Find your "angry man voice"!

For many of you who have come to camp with guest groups or as a camper in summer, you've no doubt come on a trail ride. As you've probably experienced you walk down to the barn on a bright sunny day (or maybe rainy, or snowy depending on when you come), sit through a very informative pre-ride, grab a helmet (gotta protect those noggins, am I right?), wait eagerly as horses get assigned, finally get to mount your horse, and then you're off! What you may not know is all of the behind the scenes action that goes on before you even get to the barn and after you leave. We would love to invite you to walk through a day in the life of a wrangler!

The day usually starts with the ever unpleasant ringing of your alarm in the wee hours of the morning (sometimes as early as 6am...geh), rolling out of bed and then out the door to walk down to the barn – this often requires walking through a tunnel of darkness then emerging out into the open field in front of the barn. You are usually greeted by the other wranglers as you approach the barn and the constant meows from Prince and Ember (our mouse hunting kitties) to be fed. Then you're off to herd in the horses, which requires using your deepest and angriest man voice (especially if you're a girl) to get the horses moving across the field. On the plus side, as you herd you get to see the amazing sun rise that paints the sky. Once you're back at the barn with all of the horses it's time to bring in the trail string – which are the horses that you, our guests get to ride – and get them ready for the day. As you might have guessed, getting 15-20 horses ready every day can be quite the task and can get pretty repetitive day after day. To keep things entertaining - we might have races as we pick, brush, and saddle. Things can get pretty competitive when it comes to getting the horses ready, but it just means that we can get done faster and head off to eat some much deserved breakfast.

After breakfast, we get ready for the actual trail ride. This means bridling and muzzling all of the horses (the muzzles are so that they don't eat all of the grass that they see, otherwise it would be a trail stand instead of a trail ride). While bridling the horses, some of them like to pretend to be giraffes and see how high up they can stick their head, which results in wranglers on tip toes trying to reach their face. We eagerly await your arrival so that we can give you the best pre-ride ever, often getting you to demonstrate on your imaginary horses. Once all of you are up and we're on our way, our job morphs into making sure that you get the best ride ever either by telling funny stories or by playing games such as pass the stick. After you have departed and the day is done we begin to untack the horses, which usually means another race to see who can untack the most horses. This can end up in quite the traffic jam with wranglers backing horses into other wranglers trying to get in front of them and then trying to persuade Alf to actually trot so that they can win. Remember that deep angry man voice? That's got to come out again to herd the horses back out to the field. The ride back often involves trying all kinds of shennangins on the way back such as riding side-saddle, backwards, or standing on your horse (please don't try this at home). The last race has been happening during herding. The wranglers left back at the barn try to clean as fast as possible so that they can beat those who are herding. When the day is all done we head back to the lodge. Wash, rinse, and repeat (a.k.a. do it all over again tomorrow).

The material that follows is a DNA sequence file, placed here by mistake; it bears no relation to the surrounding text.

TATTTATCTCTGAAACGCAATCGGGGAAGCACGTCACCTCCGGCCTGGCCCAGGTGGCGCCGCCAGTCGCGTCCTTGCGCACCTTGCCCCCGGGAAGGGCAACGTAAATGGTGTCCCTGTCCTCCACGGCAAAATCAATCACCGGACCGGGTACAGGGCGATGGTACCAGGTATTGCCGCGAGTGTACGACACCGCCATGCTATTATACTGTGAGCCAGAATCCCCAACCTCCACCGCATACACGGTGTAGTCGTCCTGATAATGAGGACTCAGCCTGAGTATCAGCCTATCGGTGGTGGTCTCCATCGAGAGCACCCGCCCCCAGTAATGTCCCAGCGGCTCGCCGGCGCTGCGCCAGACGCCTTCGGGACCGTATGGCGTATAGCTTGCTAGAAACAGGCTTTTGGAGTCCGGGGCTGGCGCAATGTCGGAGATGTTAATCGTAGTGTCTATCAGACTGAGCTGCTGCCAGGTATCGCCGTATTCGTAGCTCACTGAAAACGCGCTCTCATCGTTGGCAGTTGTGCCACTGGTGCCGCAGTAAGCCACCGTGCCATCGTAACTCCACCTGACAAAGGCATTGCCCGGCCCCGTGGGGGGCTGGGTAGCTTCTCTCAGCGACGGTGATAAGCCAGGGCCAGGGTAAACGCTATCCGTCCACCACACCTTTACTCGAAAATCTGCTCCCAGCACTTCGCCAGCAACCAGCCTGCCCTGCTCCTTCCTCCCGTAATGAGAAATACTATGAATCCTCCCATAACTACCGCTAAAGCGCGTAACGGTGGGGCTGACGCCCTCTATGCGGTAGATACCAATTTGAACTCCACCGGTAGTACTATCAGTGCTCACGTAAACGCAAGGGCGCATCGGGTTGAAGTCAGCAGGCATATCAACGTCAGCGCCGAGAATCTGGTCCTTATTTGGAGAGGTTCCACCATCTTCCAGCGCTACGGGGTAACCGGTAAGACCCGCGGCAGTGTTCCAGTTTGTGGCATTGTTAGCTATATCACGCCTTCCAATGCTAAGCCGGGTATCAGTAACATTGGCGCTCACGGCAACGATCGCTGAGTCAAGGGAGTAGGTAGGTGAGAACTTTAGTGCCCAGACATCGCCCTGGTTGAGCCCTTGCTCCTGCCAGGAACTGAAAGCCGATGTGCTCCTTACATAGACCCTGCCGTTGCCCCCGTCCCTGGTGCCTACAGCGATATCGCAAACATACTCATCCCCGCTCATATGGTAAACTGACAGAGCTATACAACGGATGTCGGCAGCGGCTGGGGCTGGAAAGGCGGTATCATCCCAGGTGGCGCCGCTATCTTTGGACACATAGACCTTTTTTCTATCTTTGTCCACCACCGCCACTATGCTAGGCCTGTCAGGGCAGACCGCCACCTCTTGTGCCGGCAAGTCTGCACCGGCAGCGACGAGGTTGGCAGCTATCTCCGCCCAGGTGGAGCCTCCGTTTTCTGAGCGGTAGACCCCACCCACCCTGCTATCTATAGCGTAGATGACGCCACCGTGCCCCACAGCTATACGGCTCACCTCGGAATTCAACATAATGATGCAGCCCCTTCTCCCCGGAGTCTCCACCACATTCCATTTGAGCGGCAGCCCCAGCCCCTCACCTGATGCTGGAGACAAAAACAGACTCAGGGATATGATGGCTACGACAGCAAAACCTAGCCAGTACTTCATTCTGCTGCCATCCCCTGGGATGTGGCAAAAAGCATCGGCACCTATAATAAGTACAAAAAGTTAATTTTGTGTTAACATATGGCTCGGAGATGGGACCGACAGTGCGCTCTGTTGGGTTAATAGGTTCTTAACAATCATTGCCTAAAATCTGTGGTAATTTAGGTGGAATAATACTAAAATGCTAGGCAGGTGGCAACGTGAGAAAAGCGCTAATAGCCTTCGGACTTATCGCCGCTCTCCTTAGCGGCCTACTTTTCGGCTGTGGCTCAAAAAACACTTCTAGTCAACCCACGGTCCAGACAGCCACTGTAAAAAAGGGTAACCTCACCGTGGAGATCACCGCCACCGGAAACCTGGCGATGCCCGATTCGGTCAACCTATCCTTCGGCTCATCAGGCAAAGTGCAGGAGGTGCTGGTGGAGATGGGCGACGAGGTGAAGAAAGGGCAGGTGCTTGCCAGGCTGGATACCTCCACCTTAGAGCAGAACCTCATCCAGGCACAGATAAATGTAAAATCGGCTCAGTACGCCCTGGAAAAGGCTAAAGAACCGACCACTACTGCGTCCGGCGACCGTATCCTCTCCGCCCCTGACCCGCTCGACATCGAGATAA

Faves herding on Cruz (is the Wrangler guilty of
distracted riding?!?)
Now you may be thinking...that sounds like a lot of work and not a whole lot of fun. Or maybe you're feeling sceptical and want some photo evidence of all the shennangins that we do at the barn. Well do I have great news for you! You can check out the barns very own Instagram account at @evergreen_barn (not tobe confused with our other Instagram account: @camp_evergreen) where we post photographic proof of all the crazy things that we do. Plus if you've ever wondered what the horses are thinking, you can read the texts from the herd where you'll get a completely accurate first hand account of what the members of our herd or thinking and feeling. So head on over and check it out for yourselves! We'll be waiting to see you all out at the barn throughout the whole year come rain or shine or snow or sleet!

Love Faves (Kathrina)


Popular posts from this blog

Keep Calm and Play Jug 'n' Jog

Trailblazers 1!

10 Years of Pond Hockey